"In every normal country the trade unions are an integral part of a struggle, they are hugely important in stopping the process of a transfer of capital from the many to the few, and I am vehemently opposed to curtailing them. The right to organize was acquired with blood in the United States and Europe. At present we are regressing, and one of my tasks is to put a stop to that. If everything is privatized, everyone will become human dust. If the Electric Corporation is privatized, instead of 10,000 workers from the middle class and a management that does not earn a very large salary, you will get 10,000 workers from manpower companies at NIS 21.04 an hour, and an Ofer family that mines its fortune from a state-owned resource. That is a recipe I will fight against."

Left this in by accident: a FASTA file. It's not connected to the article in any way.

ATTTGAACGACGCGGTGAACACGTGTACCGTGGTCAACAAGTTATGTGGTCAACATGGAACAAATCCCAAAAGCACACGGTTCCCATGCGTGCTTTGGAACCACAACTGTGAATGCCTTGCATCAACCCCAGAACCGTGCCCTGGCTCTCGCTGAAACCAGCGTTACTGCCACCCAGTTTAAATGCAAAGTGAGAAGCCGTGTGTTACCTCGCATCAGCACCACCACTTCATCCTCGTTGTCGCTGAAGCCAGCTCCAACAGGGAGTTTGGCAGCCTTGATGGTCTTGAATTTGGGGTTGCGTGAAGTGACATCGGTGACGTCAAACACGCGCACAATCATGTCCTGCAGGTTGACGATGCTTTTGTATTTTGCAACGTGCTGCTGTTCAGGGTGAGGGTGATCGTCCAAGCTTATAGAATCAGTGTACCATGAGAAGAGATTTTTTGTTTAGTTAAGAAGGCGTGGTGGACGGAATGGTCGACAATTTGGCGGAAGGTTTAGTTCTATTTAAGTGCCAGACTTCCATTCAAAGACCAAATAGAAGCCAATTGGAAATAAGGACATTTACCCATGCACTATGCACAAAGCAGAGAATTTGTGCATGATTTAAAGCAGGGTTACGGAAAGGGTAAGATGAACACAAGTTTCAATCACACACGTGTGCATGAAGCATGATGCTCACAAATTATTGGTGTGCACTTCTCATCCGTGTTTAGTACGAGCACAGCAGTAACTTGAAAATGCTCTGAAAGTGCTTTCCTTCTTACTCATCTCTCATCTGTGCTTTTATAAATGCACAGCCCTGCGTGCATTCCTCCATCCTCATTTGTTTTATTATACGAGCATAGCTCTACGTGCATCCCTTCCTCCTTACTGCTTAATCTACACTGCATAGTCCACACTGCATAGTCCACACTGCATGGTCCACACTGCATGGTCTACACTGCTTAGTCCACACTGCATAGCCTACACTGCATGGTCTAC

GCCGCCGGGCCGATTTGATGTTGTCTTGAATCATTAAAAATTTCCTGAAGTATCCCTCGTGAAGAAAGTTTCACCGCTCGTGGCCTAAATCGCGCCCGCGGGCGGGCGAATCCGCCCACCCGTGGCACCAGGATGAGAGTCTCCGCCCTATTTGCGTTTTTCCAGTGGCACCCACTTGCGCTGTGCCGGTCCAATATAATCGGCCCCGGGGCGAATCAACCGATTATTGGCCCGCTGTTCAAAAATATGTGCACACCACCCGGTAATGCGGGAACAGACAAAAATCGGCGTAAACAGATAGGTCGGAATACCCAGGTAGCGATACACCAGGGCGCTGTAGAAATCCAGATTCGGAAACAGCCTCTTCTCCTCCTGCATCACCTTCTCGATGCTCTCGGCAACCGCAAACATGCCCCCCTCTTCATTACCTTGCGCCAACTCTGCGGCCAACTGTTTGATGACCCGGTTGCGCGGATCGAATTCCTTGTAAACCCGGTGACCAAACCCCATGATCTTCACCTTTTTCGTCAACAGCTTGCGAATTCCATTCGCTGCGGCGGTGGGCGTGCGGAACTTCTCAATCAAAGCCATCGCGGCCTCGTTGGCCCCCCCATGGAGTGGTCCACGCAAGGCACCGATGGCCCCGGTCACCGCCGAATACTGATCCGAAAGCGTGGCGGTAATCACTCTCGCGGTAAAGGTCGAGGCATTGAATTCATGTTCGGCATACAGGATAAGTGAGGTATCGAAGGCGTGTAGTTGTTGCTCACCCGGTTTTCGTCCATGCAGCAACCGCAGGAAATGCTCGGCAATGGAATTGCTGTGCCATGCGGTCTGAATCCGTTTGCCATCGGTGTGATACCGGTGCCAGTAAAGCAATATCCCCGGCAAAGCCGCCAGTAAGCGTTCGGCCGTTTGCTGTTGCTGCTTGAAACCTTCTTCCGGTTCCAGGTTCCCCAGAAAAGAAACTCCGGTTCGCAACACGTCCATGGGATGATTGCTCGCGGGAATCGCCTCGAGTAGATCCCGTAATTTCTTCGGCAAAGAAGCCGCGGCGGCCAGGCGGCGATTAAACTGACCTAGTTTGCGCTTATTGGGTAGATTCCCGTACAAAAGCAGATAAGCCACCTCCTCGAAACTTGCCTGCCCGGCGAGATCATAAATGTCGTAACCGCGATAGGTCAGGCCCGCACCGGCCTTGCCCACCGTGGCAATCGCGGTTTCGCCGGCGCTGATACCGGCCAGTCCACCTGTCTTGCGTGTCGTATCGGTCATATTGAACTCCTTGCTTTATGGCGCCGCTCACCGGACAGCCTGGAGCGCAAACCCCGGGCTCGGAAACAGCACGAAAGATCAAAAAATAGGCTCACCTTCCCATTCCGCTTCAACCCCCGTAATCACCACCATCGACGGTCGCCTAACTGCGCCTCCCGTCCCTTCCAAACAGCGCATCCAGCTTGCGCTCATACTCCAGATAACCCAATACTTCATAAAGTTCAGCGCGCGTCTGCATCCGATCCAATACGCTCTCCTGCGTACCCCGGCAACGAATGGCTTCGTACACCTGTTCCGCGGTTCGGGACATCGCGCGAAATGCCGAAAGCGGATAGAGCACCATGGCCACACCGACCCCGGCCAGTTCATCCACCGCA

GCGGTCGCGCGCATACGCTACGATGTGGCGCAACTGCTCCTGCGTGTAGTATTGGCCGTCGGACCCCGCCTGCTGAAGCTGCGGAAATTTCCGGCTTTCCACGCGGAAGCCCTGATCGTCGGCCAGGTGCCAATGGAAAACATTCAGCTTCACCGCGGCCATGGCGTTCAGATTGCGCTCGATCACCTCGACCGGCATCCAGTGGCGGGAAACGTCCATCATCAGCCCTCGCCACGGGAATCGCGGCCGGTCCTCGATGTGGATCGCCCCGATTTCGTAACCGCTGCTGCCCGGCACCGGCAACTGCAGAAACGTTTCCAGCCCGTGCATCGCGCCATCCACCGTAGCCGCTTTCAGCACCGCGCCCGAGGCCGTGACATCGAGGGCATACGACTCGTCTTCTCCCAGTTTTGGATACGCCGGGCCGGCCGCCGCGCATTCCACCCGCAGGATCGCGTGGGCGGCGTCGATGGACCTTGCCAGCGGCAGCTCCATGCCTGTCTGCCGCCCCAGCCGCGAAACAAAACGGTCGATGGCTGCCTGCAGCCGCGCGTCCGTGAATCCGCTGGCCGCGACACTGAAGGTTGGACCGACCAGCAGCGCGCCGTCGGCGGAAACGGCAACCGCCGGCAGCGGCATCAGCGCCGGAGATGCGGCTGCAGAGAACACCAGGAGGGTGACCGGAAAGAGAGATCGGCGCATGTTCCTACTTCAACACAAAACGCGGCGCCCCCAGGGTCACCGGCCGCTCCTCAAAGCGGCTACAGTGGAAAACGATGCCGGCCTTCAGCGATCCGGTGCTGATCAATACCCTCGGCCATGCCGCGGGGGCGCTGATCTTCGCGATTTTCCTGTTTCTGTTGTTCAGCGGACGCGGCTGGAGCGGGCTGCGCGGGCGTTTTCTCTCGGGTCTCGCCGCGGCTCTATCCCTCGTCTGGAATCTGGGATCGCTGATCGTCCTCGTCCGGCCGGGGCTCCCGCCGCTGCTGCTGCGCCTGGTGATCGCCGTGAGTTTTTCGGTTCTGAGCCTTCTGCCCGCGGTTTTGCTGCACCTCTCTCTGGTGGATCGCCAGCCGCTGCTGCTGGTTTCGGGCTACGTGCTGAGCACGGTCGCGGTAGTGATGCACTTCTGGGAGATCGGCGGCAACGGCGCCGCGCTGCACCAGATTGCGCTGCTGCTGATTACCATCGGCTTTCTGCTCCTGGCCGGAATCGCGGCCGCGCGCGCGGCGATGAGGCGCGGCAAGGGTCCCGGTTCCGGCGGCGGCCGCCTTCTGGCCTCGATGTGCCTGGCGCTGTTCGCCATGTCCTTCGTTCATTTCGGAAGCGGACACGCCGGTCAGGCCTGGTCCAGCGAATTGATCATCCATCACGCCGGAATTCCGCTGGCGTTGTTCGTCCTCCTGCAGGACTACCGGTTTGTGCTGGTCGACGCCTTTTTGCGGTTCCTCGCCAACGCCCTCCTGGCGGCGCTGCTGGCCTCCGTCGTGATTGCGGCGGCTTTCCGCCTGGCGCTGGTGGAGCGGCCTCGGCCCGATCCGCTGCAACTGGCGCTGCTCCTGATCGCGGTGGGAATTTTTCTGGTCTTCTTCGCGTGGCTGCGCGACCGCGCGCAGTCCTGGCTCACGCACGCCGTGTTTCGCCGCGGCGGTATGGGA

What about Eini and the Histadrut?

"People like to personalize things. As someone who has a 'doctorate' in the Histadrut, going back to my reporter days, I can say that the Histadrut was always a victim of verbal abuse. There is something suicidal in this. The Histadrut was a fashionable victim in the privatization of Hevrat Haovdim holding company, when 30,000 people were sent home and everyone applauded the late genius [Benny] Gaon, who by then had already come to regret the move. The Histadrut was a fashionable victim when Haim Ramon separated payment to Kupat Holim [the health maintenance organization] and payment to trade unions, and everyone applauded out of the same suicidal attitude toward the Histadrut. And what happened? Seventy percent of the workers remained without health protection! I am not willing to be part of the fashionable trend that serves Netanyahu, [Haaretz analyst] Nehemia Shtrasler, [economist] Dr. Omer Moav and all those for whom trade unions are a curse." W